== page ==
Silent Running: The Burgeoning Wisconsin Scandal That Major Media IgnoredJune 5th, 2012 8:18 am Joe Conason
If today’s Wisconsin recall is truly second in importance only to the presidential race, as many media outlets have trumpeted lately, then why have those same outlets so badly neglected one of that election’s most salient aspects? As millions of dollars in dark right-wing money pour into the state to preserve Governor Scott Walker from his progressive opposition, it seems relevant that he and many top aides are under investigation in a campaign finance and corruption scandal that has been growing for two years.
Yet the national media have largely ignored the fascinating details of that probe – which has already resulted in indictments, convictions, and cooperation agreements implicating more than a dozen Walker aides and donors – have been largely ignored by the national media. Only readers of the local newspapers in Madison or Milwaukee would know, for instance, law enforcement documents have emerged in court during the past few days suggesting that Walker stonewalled the investigation in its initial phase.
The typical reference to the scandal in the national media notes that Tom Barrett, Walker’s Democratic opponent, is seeking to “stoke suspicions” regarding the investigation, “in which former Walker aides stand accused of allegedly misappropriating campaign funds.” But the suspicions have been stoked by actual events, not campaign propaganda, including guilty pleas, immunity deals, and home raids by law enforcement officials. (Last September, a team of sheriff’s deputies and FBI agents raided the Madison home of Cindy Archer, a former top county official who served as the governor’s deputy administration secretary until going on extended “sick leave” in 2011.) And Walker’s associates stand accused of felonies that go well beyond the mere misuse of campaign funds.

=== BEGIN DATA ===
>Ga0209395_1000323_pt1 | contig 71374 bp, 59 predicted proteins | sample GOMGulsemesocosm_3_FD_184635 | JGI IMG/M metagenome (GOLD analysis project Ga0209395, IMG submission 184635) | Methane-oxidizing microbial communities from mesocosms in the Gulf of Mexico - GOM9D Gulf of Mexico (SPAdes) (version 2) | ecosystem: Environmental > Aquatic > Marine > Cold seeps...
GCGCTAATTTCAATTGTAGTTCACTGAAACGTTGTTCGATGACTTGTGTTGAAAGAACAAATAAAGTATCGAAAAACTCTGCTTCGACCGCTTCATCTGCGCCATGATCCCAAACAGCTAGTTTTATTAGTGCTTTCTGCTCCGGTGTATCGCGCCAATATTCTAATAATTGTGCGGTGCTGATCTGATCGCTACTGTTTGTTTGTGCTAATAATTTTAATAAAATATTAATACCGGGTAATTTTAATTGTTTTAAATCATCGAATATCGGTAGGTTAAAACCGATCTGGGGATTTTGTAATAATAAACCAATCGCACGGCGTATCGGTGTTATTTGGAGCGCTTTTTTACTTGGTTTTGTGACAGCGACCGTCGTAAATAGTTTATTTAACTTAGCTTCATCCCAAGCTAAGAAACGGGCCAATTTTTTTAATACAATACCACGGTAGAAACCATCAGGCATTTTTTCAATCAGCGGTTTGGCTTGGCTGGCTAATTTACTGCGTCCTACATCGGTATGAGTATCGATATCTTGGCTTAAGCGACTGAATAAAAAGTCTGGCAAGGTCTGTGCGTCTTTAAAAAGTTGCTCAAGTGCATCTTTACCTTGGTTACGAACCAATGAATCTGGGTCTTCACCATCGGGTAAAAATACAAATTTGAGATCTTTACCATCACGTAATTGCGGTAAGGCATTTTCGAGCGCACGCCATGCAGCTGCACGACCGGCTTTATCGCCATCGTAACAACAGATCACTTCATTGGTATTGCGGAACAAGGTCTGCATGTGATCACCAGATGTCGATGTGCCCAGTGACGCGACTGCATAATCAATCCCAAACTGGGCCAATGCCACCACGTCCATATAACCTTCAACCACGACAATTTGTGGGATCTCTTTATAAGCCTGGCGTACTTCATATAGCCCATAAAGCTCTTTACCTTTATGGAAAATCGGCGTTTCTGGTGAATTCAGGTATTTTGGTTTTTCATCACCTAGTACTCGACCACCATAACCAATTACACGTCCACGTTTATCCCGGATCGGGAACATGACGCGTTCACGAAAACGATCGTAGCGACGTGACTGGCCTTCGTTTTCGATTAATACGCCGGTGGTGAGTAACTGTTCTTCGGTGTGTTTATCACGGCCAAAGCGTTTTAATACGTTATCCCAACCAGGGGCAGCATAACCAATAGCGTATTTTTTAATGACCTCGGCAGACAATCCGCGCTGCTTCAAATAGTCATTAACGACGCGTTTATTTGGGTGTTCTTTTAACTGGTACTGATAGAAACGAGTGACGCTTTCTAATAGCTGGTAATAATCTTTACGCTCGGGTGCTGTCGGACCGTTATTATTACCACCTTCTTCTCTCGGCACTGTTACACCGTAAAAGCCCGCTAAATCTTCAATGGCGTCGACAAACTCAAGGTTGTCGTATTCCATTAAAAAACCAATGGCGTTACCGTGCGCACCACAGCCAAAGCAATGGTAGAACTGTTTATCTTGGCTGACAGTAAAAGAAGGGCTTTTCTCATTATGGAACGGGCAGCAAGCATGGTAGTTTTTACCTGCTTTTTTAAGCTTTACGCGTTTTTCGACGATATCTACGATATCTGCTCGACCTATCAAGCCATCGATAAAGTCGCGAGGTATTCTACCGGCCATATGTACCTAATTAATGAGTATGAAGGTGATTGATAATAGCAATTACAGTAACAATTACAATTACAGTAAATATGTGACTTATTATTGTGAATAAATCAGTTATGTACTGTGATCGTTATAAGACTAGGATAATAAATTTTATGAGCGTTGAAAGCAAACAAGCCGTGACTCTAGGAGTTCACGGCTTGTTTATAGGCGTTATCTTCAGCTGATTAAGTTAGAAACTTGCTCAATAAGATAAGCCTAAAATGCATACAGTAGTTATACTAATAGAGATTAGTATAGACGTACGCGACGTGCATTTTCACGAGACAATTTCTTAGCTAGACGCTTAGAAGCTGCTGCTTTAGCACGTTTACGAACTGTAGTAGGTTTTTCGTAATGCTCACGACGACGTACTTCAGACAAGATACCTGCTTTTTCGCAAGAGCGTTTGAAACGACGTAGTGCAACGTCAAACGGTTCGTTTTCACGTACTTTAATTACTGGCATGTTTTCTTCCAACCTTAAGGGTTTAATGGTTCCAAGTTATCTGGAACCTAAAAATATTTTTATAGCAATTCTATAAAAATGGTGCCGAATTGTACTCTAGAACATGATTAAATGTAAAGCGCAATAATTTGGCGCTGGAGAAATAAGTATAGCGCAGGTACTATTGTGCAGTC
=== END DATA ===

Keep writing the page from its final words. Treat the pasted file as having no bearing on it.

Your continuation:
Without close attention to the Wisconsin media, you might not know that a top Walker associate is currently facing charges of embezzling funds from a veteran’s charity – or that Walker’s former spokeswoman just became the 13th figure in the scandal to accept an immunity deal from prosecutors. Indeed, nearly all of Walker’s highest-ranking aides and associates from his years as county executive appear to be either facing prosecution or cutting immunity deals to save themselves.
What is easy to learn about the controversial governor is his confrontational attitude toward the state’s workers and perhaps his fealty to extremist billionaires like the Koch brothers. From the perspective of Fox News – whose TV personalities resent the idea that a public school teacher who imparts facts might receive a tiny fraction of what they are paid for broadcasting lies – these are great virtues that they praise loudly. But in the mainstream media, there has been a curious reticence in exploring the sort of scandal that ought to excite reporters, editors, and producers.